By George P. Matysek Jr.
ANNAPOLIS – Armed with a new study that shows the death penalty has cost taxpayers at least $186 million, opponents of capital punishment urged a Senate committee to ban the death penalty in Maryland or at least commission a study to look at the issue.
Family members of murder victims also testified at the March 6 judiciary committee hearing, outlining how the death penalty has exacted a painful toll on their lives.
John Roman, senior research associate at the Urban Institute in Washington, D.C., and author of the study commissioned by the Abell Foundation, told lawmakers it costs the state about $3 million to seek and obtain a death penalty sentence. That is about $1.9 million more than the costs of a murder case in which no death penalty is sought. The study examined 162 murders between 1978 and 1999 that became death penalty prosecutions.
Sen. Lisa Gladden, a Baltimore Democrat and chief sponsor of a repeal of the death penalty, said $186 million could be put to much better uses.
“What could we purchase with that?” she asked. “We could cover all the uninsured. We could provide tuition assistance or drug treatment two or three times over.”
When Sen. Bryan W. Simonaire, an Anne Arundel County Republican, asked Sen. Gladden what dollar amount was too much to spend on death penalty cases, the senator paused and replied, “There’s no dollar amount on a person’s life. For me, any amount is too much.”
Loved ones of family members who have been murdered said the money spent on death penalty cases would be better used to provide counseling and other support to survivors.
Kathy Garcia, whose nephew was murdered 20 years ago in New Jersey, said she philosophically favors the death penalty but believes it devastates families. Ms. Garcia was a member of a New Jersey commission that advised that state to abolish capital punishment.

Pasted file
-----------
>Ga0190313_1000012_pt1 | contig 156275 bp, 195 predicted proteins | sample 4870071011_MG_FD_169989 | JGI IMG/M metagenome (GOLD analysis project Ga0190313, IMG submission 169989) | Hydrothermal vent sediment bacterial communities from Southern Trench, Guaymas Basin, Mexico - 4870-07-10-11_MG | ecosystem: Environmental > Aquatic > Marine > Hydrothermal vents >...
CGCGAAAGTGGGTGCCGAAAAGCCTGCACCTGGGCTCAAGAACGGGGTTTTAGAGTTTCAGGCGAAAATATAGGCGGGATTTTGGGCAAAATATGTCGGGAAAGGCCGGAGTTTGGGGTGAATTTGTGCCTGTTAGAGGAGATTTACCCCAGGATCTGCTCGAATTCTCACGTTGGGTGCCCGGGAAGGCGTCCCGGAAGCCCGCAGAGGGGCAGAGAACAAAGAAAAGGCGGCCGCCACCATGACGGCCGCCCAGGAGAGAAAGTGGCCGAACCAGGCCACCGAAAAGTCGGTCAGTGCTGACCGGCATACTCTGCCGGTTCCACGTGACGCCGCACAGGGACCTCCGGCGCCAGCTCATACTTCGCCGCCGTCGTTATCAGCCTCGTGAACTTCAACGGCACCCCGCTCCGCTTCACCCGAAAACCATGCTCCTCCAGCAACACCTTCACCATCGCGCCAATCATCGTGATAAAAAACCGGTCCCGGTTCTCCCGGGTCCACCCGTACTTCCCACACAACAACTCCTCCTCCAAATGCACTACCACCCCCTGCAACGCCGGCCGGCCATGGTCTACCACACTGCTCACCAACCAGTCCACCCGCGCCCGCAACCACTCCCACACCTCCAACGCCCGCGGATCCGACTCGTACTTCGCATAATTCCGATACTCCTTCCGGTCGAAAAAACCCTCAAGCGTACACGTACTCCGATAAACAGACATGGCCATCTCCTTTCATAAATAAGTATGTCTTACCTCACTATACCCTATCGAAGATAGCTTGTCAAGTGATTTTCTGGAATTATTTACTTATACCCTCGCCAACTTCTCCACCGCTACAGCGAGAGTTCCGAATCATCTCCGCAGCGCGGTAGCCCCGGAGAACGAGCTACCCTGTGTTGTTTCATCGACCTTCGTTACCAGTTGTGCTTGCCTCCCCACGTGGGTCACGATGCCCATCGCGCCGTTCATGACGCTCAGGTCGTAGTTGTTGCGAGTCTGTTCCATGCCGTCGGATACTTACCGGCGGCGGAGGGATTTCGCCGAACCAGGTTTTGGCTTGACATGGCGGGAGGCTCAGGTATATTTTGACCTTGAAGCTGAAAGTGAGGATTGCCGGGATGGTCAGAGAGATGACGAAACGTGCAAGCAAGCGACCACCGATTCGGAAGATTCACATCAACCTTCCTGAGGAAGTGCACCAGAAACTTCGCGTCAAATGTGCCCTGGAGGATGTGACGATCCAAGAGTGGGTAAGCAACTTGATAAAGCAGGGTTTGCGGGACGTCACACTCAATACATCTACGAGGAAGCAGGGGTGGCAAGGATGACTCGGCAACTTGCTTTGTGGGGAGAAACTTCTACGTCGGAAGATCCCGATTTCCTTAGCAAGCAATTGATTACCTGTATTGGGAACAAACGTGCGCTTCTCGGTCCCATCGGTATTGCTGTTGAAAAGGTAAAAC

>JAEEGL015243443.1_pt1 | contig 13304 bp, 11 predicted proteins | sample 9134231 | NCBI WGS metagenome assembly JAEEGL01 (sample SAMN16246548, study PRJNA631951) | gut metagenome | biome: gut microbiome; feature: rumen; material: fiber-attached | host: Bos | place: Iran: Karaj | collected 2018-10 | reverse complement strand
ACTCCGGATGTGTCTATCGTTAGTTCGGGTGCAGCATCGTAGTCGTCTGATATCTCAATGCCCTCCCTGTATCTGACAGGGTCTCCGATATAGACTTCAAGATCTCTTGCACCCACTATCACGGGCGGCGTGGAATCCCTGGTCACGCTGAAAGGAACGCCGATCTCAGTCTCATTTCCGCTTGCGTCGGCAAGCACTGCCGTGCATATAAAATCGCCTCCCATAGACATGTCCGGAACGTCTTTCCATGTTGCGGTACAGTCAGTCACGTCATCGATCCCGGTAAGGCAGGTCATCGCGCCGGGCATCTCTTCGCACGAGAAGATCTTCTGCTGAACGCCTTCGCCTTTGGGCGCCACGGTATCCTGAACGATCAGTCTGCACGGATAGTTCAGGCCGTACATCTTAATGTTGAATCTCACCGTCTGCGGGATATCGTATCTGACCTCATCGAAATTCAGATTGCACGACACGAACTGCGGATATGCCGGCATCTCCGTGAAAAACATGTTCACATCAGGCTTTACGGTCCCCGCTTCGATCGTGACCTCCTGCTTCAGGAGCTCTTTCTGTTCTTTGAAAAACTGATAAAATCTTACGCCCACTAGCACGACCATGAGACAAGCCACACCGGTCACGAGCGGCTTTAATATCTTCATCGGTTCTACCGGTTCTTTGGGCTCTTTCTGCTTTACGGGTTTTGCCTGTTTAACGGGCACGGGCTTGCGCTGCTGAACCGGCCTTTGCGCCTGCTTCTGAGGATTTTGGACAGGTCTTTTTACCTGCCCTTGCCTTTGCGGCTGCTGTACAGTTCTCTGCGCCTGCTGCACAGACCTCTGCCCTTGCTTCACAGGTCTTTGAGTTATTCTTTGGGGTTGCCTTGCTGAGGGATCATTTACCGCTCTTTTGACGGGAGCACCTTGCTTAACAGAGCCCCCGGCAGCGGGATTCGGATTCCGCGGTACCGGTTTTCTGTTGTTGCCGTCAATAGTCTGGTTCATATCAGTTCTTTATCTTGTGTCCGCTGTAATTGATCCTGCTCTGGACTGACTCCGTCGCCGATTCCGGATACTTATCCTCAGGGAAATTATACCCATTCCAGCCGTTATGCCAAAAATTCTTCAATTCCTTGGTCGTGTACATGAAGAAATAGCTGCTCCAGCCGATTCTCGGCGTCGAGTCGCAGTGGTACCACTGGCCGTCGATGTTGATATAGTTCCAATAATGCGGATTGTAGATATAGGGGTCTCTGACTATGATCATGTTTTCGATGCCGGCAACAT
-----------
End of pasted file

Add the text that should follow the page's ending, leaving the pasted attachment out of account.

“I’ve watched too many families go through this to make me believe the system will ever work,” she said. “The death penalty divides families at the very time they need each other the most.”
While some death penalty proponents suggest that the death penalty brings a sense of closure, “there is no such thing as closure,” according to Ms. Garcia.
“My real life experience has taught me as long as the death penalty is still on the books, it would continue to harm families,” she said.
Vicki Schieber, who daughter was murdered in Philadelphia in 1998, told the committee that years of death penalty appeals are excruciating to families.
“The system is just too painful,” she said.
Sen. Alex X. Mooney, a Frederick County Republican, read a letter from a member of a family whose loved one was recently murder. The letter suggested that the death penalty would be a just punishment. He asked why the position against the death penalty voiced by families at the hearing should apply to people like the letter writer.
Ms. Garcia responded that immediately after a murder, some families seek the death penalty.
“That family, five, 10 or 20 years out may feel very differently,” she said.
Sen. Mooney cast the decisive vote in the judiciary committee last year that nixed a ban on the death penalty. He had publicly wrestled with his position on the death penalty before reaching his decision. He seemed unlikely to change his position this year.
“Repeal rests in your hands – perhaps in one hand,” Sen. Gladden told the committee members, in an apparent reference to Sen. Mooney.
Richard J. Dowling, executive director of the Maryland Catholic Conference, pointed out that Maryland was among the very first states to outlaw the execution of juveniles and those with mental retardation. The state now has the opportunity to be among the first to replace the death penalty with life without parole sentences, he said.
Kirk Bloodsworth, a former death row inmate who was exonerated for a murder he didn’t commit, said he won’t rest until the death penalty is abandoned. Wearing a tie with a DNA helix on it – referring to the DNA testing that proved his innocence, Mr. Bloodsworth pointed out that more than 127 people have been exonerated from death row.
“I don’t want another Marylander to suffer the same fate I almost did,” he said.
Sen. Jamie Raskin, a Montgomery County Democrat, urged the committee to establish a commission to study the death penalty. It would include representatives from both sides of the issue, he said.